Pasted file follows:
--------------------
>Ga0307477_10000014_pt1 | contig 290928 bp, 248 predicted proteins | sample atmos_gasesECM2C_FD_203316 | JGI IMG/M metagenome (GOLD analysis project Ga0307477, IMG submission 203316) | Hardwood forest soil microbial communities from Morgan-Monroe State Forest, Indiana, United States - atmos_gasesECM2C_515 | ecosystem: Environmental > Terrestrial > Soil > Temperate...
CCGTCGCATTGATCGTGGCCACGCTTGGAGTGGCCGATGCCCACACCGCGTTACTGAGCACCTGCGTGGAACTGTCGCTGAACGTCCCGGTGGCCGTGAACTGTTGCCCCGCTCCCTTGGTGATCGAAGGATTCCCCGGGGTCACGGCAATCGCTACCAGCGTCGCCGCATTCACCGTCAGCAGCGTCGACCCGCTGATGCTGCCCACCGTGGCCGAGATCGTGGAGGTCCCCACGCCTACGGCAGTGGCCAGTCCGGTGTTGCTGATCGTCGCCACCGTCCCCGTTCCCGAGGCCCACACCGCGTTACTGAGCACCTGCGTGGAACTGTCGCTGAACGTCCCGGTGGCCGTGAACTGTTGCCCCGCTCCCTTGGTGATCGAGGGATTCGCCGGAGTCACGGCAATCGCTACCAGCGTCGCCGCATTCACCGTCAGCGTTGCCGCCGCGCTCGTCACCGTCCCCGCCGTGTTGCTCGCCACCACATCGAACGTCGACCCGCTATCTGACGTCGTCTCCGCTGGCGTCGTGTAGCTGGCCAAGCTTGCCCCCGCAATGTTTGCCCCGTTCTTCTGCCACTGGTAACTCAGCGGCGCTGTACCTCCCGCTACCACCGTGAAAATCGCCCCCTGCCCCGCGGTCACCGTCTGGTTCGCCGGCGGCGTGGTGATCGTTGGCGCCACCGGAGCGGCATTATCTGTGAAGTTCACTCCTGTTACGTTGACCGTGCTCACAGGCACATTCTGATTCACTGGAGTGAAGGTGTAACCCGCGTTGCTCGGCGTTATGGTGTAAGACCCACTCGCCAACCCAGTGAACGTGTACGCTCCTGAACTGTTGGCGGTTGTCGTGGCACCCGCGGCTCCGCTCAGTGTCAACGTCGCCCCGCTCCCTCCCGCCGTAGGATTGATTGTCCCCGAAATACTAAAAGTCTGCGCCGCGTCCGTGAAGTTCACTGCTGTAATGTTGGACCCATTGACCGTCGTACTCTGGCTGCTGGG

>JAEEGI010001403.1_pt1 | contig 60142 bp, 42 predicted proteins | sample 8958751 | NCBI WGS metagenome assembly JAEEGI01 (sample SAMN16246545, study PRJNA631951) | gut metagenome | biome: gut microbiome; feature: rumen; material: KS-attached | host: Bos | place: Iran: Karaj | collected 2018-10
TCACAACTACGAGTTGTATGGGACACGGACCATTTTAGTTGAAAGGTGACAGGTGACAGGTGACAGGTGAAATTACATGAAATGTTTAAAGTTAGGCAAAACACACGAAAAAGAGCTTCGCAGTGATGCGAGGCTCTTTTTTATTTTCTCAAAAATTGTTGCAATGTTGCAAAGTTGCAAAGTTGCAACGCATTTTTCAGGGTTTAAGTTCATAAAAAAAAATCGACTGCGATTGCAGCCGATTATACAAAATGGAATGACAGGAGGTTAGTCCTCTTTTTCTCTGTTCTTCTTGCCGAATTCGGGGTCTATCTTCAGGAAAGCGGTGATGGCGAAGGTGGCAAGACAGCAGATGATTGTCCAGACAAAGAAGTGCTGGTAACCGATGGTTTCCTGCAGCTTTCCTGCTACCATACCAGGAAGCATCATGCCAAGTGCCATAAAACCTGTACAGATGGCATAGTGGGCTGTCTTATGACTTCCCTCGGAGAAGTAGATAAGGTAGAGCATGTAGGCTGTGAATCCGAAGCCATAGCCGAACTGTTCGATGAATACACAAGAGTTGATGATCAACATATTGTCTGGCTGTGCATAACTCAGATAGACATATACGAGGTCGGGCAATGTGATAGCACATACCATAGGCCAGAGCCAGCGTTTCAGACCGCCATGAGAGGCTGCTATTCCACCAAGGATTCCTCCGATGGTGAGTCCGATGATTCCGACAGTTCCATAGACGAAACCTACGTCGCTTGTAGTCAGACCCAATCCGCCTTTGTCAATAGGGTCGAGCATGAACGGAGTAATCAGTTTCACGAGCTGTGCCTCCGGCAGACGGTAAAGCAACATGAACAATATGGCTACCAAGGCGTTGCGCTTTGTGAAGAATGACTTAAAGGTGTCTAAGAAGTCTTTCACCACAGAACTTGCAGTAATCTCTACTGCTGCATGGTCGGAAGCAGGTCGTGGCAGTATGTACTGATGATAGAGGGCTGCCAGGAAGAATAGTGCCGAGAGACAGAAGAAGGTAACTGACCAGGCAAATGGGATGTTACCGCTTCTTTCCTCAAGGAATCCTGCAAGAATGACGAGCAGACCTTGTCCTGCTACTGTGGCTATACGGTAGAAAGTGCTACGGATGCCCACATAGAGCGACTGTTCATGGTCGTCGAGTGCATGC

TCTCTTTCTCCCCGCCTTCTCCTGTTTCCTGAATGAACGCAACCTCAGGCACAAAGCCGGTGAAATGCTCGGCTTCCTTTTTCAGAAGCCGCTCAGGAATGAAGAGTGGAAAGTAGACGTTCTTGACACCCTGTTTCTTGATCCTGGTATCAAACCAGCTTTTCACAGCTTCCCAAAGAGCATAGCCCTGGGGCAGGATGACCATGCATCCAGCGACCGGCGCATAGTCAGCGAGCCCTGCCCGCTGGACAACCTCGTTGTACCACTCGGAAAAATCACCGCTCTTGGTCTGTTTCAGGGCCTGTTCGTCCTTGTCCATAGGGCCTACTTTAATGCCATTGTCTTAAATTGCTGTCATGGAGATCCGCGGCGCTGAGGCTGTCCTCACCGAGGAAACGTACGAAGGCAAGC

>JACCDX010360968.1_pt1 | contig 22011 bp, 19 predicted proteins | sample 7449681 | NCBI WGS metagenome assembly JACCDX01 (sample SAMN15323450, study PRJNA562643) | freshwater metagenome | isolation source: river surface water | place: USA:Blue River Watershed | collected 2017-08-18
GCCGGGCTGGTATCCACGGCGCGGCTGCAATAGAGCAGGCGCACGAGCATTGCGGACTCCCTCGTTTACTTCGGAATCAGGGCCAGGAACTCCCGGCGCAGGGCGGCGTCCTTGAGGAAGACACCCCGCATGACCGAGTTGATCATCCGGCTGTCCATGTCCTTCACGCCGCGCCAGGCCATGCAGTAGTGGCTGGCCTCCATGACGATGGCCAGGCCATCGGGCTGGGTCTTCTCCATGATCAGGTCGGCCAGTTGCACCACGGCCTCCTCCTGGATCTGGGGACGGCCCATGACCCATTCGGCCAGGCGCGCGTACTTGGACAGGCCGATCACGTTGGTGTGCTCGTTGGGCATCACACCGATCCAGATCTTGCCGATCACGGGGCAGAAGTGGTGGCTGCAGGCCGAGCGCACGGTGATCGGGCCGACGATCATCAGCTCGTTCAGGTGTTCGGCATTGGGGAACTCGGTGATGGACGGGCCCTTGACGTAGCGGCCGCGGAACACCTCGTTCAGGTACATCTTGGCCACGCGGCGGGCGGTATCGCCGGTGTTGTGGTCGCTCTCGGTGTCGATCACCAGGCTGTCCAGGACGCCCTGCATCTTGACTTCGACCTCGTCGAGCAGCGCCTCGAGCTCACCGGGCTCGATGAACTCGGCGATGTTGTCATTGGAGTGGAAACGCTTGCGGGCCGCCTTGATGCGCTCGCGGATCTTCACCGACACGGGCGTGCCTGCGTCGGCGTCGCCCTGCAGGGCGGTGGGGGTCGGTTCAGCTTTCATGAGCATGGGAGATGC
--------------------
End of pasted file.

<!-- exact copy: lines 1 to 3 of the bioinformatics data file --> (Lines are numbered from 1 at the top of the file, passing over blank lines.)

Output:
>Ga0307477_10000014_pt1 | contig 290928 bp, 248 predicted proteins | sample atmos_gasesECM2C_FD_203316 | JGI IMG/M metagenome (GOLD analysis project Ga0307477, IMG submission 203316) | Hardwood forest soil microbial communities from Morgan-Monroe State Forest, Indiana, United States - atmos_gasesECM2C_515 | ecosystem: Environmental > Terrestrial > Soil > Temperate...
CCGTCGCATTGATCGTGGCCACGCTTGGAGTGGCCGATGCCCACACCGCGTTACTGAGCACCTGCGTGGAACTGTCGCTGAACGTCCCGGTGGCCGTGAACTGTTGCCCCGCTCCCTTGGTGATCGAAGGATTCCCCGGGGTCACGGCAATCGCTACCAGCGTCGCCGCATTCACCGTCAGCAGCGTCGACCCGCTGATGCTGCCCACCGTGGCCGAGATCGTGGAGGTCCCCACGCCTACGGCAGTGGCCAGTCCGGTGTTGCTGATCGTCGCCACCGTCCCCGTTCCCGAGGCCCACACCGCGTTACTGAGCACCTGCGTGGAACTGTCGCTGAACGTCCCGGTGGCCGTGAACTGTTGCCCCGCTCCCTTGGTGATCGAGGGATTCGCCGGAGTCACGGCAATCGCTACCAGCGTCGCCGCATTCACCGTCAGCGTTGCCGCCGCGCTCGTCACCGTCCCCGCCGTGTTGCTCGCCACCACATCGAACGTCGACCCGCTATCTGACGTCGTCTCCGCTGGCGTCGTGTAGCTGGCCAAGCTTGCCCCCGCAATGTTTGCCCCGTTCTTCTGCCACTGGTAACTCAGCGGCGCTGTACCTCCCGCTACCACCGTGAAAATCGCCCCCTGCCCCGCGGTCACCGTCTGGTTCGCCGGCGGCGTGGTGATCGTTGGCGCCACCGGAGCGGCATTATCTGTGAAGTTCACTCCTGTTACGTTGACCGTGCTCACAGGCACATTCTGATTCACTGGAGTGAAGGTGTAACCCGCGTTGCTCGGCGTTATGGTGTAAGACCCACTCGCCAACCCAGTGAACGTGTACGCTCCTGAACTGTTGGCGGTTGTCGTGGCACCCGCGGCTCCGCTCAGTGTCAACGTCGCCCCGCTCCCTCCCGCCGTAGGATTGATTGTCCCCGAAATACTAAAAGTCTGCGCCGCGTCCGTGAAGTTCACTGCTGTAATGTTGGACCCATTGACCGTCGTACTCTGGCTGCTGGG

>JAEEGI010001403.1_pt1 | contig 60142 bp, 42 predicted proteins | sample 8958751 | NCBI WGS metagenome assembly JAEEGI01 (sample SAMN16246545, study PRJNA631951) | gut metagenome | biome: gut microbiome; feature: rumen; material: KS-attached | host: Bos | place: Iran: Karaj | collected 2018-10